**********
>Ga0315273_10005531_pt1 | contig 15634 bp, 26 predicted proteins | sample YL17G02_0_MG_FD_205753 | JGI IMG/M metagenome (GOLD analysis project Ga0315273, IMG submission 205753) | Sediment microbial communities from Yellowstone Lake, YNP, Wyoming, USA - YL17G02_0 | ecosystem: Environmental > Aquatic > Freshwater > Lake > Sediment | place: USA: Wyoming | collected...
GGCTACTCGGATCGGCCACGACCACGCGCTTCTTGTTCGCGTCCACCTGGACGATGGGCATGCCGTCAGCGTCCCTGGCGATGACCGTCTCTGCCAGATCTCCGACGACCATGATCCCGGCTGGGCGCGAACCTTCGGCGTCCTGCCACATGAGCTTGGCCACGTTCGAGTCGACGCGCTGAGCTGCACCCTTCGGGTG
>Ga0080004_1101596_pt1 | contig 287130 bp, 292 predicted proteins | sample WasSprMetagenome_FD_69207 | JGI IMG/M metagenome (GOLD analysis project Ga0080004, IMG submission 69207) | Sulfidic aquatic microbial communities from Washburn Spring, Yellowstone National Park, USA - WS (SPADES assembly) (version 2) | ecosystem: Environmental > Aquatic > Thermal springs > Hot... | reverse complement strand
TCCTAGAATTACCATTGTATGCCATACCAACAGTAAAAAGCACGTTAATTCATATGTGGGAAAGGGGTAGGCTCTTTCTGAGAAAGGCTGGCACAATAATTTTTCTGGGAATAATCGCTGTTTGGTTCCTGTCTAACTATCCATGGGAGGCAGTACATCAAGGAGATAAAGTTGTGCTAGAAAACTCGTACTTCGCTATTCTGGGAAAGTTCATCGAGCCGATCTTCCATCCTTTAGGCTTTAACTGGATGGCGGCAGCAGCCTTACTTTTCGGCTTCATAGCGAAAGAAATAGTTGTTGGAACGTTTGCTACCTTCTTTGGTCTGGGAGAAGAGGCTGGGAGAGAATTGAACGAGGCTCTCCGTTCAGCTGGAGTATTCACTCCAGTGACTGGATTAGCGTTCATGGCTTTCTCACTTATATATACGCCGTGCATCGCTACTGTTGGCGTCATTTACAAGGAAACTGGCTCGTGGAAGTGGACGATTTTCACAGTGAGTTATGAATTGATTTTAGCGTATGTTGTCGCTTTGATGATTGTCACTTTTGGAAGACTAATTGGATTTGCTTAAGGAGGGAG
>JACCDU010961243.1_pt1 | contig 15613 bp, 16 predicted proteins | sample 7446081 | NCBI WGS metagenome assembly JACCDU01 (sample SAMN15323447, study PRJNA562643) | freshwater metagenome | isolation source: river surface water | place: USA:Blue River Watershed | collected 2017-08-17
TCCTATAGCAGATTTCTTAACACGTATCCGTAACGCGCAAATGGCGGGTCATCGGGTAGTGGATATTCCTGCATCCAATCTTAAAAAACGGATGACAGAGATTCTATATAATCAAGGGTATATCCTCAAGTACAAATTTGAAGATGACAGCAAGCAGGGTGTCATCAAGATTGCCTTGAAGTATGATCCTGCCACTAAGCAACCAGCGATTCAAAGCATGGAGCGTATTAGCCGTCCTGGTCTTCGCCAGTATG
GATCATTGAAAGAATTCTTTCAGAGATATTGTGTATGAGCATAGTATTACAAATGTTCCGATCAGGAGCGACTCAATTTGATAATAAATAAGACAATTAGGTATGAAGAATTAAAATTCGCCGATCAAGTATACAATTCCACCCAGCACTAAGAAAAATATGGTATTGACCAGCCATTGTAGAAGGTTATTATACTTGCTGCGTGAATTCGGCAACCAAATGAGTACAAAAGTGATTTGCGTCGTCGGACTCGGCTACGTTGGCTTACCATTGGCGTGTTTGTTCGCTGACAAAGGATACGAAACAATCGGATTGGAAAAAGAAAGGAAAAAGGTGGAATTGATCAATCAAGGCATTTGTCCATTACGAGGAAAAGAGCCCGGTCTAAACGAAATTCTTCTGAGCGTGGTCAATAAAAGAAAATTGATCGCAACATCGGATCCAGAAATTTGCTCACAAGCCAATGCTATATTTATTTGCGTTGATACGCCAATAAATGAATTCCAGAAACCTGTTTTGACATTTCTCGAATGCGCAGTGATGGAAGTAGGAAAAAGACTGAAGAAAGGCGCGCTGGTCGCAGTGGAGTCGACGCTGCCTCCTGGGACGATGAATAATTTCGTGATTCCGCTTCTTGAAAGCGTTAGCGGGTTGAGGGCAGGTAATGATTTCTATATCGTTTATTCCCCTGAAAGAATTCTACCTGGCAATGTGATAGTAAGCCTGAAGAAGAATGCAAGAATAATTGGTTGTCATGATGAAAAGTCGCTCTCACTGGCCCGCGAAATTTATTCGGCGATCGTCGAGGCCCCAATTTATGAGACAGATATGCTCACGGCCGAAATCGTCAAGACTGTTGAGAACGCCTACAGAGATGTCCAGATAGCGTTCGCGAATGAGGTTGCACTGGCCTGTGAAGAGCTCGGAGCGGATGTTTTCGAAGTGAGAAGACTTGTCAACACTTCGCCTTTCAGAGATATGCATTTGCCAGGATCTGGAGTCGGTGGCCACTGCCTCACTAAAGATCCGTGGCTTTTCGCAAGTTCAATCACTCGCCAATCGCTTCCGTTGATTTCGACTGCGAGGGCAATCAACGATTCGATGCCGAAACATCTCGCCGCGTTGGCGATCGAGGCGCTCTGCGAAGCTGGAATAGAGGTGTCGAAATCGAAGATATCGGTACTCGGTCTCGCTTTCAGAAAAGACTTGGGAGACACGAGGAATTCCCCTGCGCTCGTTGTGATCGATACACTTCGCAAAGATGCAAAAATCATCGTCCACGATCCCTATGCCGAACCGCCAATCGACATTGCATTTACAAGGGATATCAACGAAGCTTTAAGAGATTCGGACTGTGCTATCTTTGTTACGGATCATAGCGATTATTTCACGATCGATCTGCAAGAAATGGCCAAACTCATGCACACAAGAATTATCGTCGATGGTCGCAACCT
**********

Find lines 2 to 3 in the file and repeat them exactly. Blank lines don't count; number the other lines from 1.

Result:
GGCTACTCGGATCGGCCACGACCACGCGCTTCTTGTTCGCGTCCACCTGGACGATGGGCATGCCGTCAGCGTCCCTGGCGATGACCGTCTCTGCCAGATCTCCGACGACCATGATCCCGGCTGGGCGCGAACCTTCGGCGTCCTGCCACATGAGCTTGGCCACGTTCGAGTCGACGCGCTGAGCTGCACCCTTCGGGTG
>Ga0080004_1101596_pt1 | contig 287130 bp, 292 predicted proteins | sample WasSprMetagenome_FD_69207 | JGI IMG/M metagenome (GOLD analysis project Ga0080004, IMG submission 69207) | Sulfidic aquatic microbial communities from Washburn Spring, Yellowstone National Park, USA - WS (SPADES assembly) (version 2) | ecosystem: Environmental > Aquatic > Thermal springs > Hot... | reverse complement strand